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Pennsylvania e-cigs ‘sin tax’ includes possible 5-year prison term

Pennsylvania vape shops are reacting harshly to new legislation requiring a 40% sin tax on all e-cigs and vaping products.  On October 1, 2016, retailers statewide will be forced to calculate the total cost of all in-house inventory and immediately hand over almost half of the total value to the state government.  Perhaps even more alarming, the state has also added a possible 5-year prison term for vape shops or consumers who attempt to buy or sell e-cigs and vaping products online without paying the tax.

Understandably, vape shop owners are facing a difficult dilemma.  As October 1 approaches, they need to reduce their levels of inventory as much as possible to avoid paying excessive fees while also making sure to have enough stock on-hand to fulfill customer orders.  That is, if they can even afford to stay in business beyond the October deadline in the first place. 

Pennsylvania sin tax + FDA deeming regulations = Too much to handle

George and Kim Predmore, co-owners of Mountain Vaporz in Tannersville, are especially concerned about the double-whammy-effect of the new Pennsylvania sin tax coupled with the August 8 prohibition date of the FDA deeming regulations.  While the FDA requires all e-cig retailers in the United States to register as “tobacco manufacturers,” the paperwork is not readily available in Pennsylvania until after the Aug 8 prohibition date.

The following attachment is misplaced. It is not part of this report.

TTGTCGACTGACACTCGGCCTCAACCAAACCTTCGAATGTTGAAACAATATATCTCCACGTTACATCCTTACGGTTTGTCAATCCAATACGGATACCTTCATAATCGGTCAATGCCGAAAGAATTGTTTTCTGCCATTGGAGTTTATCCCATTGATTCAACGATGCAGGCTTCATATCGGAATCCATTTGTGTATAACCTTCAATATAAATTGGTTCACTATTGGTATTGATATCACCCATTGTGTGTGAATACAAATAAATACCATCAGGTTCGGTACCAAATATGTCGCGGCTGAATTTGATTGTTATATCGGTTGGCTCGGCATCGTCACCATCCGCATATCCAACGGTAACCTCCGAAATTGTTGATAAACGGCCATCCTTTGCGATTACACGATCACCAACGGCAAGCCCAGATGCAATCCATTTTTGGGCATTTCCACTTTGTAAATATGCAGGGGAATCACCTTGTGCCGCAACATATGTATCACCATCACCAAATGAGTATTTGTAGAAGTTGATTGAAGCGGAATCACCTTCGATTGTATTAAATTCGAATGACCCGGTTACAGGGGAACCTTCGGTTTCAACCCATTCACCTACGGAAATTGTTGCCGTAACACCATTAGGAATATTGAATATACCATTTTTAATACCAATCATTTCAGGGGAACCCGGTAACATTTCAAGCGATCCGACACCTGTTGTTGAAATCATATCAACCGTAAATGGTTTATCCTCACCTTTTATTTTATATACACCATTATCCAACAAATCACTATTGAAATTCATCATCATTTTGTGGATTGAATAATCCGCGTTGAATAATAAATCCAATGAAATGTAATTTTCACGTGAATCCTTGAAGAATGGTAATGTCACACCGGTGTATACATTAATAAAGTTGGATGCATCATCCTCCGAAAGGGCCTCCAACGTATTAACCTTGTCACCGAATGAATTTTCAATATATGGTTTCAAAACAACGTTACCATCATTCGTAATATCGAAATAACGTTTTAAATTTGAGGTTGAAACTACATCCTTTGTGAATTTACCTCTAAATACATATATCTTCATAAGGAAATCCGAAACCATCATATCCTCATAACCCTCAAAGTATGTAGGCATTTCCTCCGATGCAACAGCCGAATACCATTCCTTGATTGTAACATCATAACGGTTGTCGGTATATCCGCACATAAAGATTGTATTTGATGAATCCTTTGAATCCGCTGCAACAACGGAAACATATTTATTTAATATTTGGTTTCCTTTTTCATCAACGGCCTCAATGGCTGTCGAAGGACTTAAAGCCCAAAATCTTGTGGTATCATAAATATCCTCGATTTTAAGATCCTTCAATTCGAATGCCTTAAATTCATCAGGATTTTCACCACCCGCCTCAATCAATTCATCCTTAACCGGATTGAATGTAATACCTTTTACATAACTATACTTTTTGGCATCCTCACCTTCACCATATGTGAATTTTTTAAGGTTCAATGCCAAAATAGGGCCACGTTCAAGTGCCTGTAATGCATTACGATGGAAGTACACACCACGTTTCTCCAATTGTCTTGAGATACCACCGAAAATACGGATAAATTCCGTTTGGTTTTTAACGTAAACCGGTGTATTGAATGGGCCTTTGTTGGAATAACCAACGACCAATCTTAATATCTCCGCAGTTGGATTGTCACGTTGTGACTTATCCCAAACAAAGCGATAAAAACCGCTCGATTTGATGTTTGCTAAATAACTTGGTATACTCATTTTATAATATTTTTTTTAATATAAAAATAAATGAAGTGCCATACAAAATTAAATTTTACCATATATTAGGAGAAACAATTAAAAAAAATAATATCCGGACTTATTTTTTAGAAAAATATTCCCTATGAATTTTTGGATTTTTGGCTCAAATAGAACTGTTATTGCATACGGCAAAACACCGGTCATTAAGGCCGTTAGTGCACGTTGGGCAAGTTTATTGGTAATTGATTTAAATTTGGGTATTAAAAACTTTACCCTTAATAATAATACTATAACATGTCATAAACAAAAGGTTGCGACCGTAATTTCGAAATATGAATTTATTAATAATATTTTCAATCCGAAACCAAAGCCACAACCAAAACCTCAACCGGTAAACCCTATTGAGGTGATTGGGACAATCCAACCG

“We will have to go through the process of getting a retail and manufacturing license which aren’t available yet from the state and, even though the FDA deadline is Aug. 8, we can’t get them until mid-September so it’s a Catch-22.”
“We’ve probably served 50,000 to 60,000 people in three years, and I’ve been telling everyone, all of my customers, to stock up before October 1 (when the Pennsylvania sin tax takes effect).  The state has also added a possible 5-year prison term and $5,000 fine for those who try to buy the products off the internet or from out of state without paying the tax.  So you can’t do that and our customers are telling us that they’re scared that they won’t be able to afford the products.”

What makes the Pennsylvania legislation so dramatically different from the FDA e-cig regulations is that the state is attacking both retailers and consumers alike.  The sin tax is retroactively applied to all inventory purchased before October 1 that has not already been sold. And according to Bill Goodshall, Executive Director of Smoke Free Pennsylvania, “This law also attacks consumers by demanding they self-report online purchases to the Department of Revenue, with stiff consequences for non-compliance.”  Most political pundits agree. If something doesn’t change soon in the beautiful state of Pennsylvania, nearly 300 vape shops are at risk of closing their doors permanently by the end of 2016.


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